By adopting fiber cleaning best practices, wireless operators ensure they can deliver quality 5G wireless services to consumers and businesses.
With its high speeds and great capacity, 5G opens the potential for new, innovative services in every area of life. Technology in autonomous vehicles and connected appliances enhances accessibility, and remote medical monitoring improves health and safety. The increased bandwidth of 5G also helps extend the reach of mobile broadband, making a significant improvement to innovative power technologies including the internet of things (IoT), artificial intelligence, virtual reality and augmented reality.
5G will play a significant role in the future of connectivity, so maintaining a high-performance fiber optic network is critical to its reliability. 5G networks, with their high frequency of light, are susceptible to refractive angle changes, making them more vulnerable to contamination.
Every milliwatt of power is required to provide uninterrupted connectivity and ensure consistency. Therefore, service providers must use proper fiber cleaning tools and methods to future-proof connections during installation or maintenance.
Contamination is the primary cause of fiber network failure. It also causes insertion loss (the loss of light between two fixed points), reflectance (when light has reflected the source), or even a complete system shutdown.
Dust-based contamination originates from many sources. Airborne dust can come from dead skin, plant pollen, vehicle emissions, cardboard boxes, and clothing line. It can also come from the foam swabs and paper-based wipes installed to clean the optical connectors.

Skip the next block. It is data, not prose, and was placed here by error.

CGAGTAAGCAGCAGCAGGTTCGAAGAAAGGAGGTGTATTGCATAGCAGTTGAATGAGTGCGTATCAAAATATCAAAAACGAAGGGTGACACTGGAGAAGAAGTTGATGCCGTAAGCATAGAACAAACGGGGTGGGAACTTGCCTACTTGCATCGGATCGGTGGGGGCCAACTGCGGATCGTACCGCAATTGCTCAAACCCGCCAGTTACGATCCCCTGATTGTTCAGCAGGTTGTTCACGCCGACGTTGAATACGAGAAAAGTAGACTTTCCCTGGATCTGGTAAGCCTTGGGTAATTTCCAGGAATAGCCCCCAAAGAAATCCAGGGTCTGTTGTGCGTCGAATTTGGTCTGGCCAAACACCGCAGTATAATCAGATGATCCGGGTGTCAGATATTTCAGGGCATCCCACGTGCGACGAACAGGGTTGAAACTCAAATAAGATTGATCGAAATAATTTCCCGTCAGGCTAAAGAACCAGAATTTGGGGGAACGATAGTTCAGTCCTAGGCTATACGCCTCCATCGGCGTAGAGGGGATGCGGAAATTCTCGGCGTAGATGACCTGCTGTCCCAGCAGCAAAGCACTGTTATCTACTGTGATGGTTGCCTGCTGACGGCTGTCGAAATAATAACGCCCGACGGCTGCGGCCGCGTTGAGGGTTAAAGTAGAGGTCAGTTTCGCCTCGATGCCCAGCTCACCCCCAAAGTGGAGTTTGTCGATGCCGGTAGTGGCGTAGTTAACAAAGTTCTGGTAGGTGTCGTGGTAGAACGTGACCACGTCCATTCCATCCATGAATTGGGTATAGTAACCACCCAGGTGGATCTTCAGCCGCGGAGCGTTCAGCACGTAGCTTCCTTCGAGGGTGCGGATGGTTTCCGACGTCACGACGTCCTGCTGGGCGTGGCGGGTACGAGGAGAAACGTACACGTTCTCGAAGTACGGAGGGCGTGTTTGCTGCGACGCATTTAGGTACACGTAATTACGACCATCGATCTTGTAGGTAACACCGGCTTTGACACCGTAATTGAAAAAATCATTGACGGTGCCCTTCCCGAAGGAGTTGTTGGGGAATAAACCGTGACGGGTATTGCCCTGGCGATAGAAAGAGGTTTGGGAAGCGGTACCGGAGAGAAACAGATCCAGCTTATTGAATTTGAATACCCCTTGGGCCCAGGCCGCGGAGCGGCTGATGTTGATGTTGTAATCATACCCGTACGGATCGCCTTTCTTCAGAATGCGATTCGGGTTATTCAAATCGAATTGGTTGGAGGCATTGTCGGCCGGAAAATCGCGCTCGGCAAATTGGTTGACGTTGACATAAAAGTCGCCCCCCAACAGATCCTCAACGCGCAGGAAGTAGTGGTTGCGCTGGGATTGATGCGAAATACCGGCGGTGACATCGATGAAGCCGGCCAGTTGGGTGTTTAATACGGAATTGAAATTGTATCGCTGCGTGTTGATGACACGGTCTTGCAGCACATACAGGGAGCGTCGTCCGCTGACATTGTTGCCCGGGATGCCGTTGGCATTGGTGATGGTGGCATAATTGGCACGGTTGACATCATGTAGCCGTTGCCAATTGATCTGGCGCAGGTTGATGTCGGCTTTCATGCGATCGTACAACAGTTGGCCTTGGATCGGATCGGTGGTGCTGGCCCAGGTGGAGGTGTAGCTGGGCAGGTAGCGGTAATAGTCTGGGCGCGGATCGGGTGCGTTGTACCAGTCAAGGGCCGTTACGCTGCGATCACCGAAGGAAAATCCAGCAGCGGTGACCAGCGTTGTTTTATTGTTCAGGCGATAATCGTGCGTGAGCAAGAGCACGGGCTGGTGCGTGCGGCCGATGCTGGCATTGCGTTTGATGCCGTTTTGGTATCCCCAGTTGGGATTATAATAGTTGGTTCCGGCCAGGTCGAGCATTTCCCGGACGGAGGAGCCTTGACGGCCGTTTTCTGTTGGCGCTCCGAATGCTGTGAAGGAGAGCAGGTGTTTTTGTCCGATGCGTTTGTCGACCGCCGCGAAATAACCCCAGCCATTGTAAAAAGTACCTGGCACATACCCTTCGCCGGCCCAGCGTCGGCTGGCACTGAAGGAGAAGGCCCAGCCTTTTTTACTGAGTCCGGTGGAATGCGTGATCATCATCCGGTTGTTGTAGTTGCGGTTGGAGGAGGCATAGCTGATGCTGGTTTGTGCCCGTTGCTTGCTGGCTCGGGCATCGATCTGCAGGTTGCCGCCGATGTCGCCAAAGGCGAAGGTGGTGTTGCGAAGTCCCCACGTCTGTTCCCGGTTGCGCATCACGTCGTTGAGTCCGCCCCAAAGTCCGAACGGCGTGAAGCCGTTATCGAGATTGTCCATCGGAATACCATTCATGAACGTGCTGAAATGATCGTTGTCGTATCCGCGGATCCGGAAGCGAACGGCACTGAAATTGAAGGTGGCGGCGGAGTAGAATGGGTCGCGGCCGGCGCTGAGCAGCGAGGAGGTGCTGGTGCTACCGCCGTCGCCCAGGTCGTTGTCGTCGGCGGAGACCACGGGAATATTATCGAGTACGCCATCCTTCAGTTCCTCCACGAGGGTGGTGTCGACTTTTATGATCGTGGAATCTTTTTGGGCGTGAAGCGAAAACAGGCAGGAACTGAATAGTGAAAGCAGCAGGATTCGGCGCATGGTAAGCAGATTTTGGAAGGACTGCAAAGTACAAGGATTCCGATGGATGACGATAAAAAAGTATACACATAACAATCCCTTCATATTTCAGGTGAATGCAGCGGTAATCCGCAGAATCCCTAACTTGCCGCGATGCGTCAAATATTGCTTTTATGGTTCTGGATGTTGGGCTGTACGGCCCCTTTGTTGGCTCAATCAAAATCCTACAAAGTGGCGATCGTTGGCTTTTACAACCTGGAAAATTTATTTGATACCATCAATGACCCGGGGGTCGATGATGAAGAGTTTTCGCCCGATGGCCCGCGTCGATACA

The most significant contributor to dust contamination is connector wear debris. Wear debris is produced by contact friction when fiber connectors are mated. It creates a problem between end-faces resulting in back reflection, signal attenuation and instability. Particles can also be ground into the ferrule surface, resulting in pitted, scratched or scarred end-faces.
Residue-based contamination includes fingerprint oils, moisture and substances such as isopropyl alcohol (IPA) when cleaning. IPA is hygroscopic, so it absorbs moisture from the air and draws in airborne contamination. Rather than cleaning the fiber, IPA makes the problem worse with contaminated fluid.
Items intended to protect fiber from contamination can actually be one of the biggest causes of contamination. Protective dust caps are made using mold-release compounds. The leftover release agent inside end caps can transfer to the connectors, making them dirty. Outgassed plasticizers from the protective plugs on end caps can also leave tiny oil droplets on the end-face. Putting the protective plugs on at the factory and removing them by the network installer in the field can cause wear debris.
If not cleaned correctly, fiber’s refraction index changes some wavelengths off and weakens a signal. In the worst cases, it changes the refractive angle enough to lose a light signal completely.
For 5G technology to successfully deliver data, existing infrastructure must be in good order and working perfectly. New, denser fiber is essential to provide the performance required to power high data rates reliably. Fiber, even brand new, must be perfectly clean to meet this objective as high transmission speeds leave no room for error.